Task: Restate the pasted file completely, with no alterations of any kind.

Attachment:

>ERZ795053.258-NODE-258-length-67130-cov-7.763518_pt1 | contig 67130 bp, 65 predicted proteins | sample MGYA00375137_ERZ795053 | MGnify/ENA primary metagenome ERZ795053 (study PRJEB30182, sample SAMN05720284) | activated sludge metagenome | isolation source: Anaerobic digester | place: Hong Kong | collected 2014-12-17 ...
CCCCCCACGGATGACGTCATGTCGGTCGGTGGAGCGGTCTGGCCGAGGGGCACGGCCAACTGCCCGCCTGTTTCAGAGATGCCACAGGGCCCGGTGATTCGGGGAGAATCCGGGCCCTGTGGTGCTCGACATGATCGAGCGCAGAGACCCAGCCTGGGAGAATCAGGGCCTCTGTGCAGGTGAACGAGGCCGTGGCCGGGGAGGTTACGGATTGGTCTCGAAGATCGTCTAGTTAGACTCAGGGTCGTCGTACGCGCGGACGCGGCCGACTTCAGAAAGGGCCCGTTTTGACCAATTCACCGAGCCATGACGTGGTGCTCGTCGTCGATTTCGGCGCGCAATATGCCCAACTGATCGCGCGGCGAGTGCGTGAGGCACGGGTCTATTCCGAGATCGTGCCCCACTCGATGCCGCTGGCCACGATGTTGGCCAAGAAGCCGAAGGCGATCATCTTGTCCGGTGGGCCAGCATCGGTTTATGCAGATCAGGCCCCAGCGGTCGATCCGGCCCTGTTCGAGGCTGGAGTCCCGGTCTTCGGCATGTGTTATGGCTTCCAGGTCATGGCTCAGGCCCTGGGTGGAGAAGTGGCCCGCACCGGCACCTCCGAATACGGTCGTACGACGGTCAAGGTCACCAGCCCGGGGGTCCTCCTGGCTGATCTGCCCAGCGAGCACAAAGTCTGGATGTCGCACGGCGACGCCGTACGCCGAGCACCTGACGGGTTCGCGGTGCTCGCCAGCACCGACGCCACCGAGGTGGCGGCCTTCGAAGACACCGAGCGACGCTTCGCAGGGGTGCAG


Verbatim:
>ERZ795053.258-NODE-258-length-67130-cov-7.763518_pt1 | contig 67130 bp, 65 predicted proteins | sample MGYA00375137_ERZ795053 | MGnify/ENA primary metagenome ERZ795053 (study PRJEB30182, sample SAMN05720284) | activated sludge metagenome | isolation source: Anaerobic digester | place: Hong Kong | collected 2014-12-17 ...
CCCCCCACGGATGACGTCATGTCGGTCGGTGGAGCGGTCTGGCCGAGGGGCACGGCCAACTGCCCGCCTGTTTCAGAGATGCCACAGGGCCCGGTGATTCGGGGAGAATCCGGGCCCTGTGGTGCTCGACATGATCGAGCGCAGAGACCCAGCCTGGGAGAATCAGGGCCTCTGTGCAGGTGAACGAGGCCGTGGCCGGGGAGGTTACGGATTGGTCTCGAAGATCGTCTAGTTAGACTCAGGGTCGTCGTACGCGCGGACGCGGCCGACTTCAGAAAGGGCCCGTTTTGACCAATTCACCGAGCCATGACGTGGTGCTCGTCGTCGATTTCGGCGCGCAATATGCCCAACTGATCGCGCGGCGAGTGCGTGAGGCACGGGTCTATTCCGAGATCGTGCCCCACTCGATGCCGCTGGCCACGATGTTGGCCAAGAAGCCGAAGGCGATCATCTTGTCCGGTGGGCCAGCATCGGTTTATGCAGATCAGGCCCCAGCGGTCGATCCGGCCCTGTTCGAGGCTGGAGTCCCGGTCTTCGGCATGTGTTATGGCTTCCAGGTCATGGCTCAGGCCCTGGGTGGAGAAGTGGCCCGCACCGGCACCTCCGAATACGGTCGTACGACGGTCAAGGTCACCAGCCCGGGGGTCCTCCTGGCTGATCTGCCCAGCGAGCACAAAGTCTGGATGTCGCACGGCGACGCCGTACGCCGAGCACCTGACGGGTTCGCGGTGCTCGCCAGCACCGACGCCACCGAGGTGGCGGCCTTCGAAGACACCGAGCGACGCTTCGCAGGGGTGCAG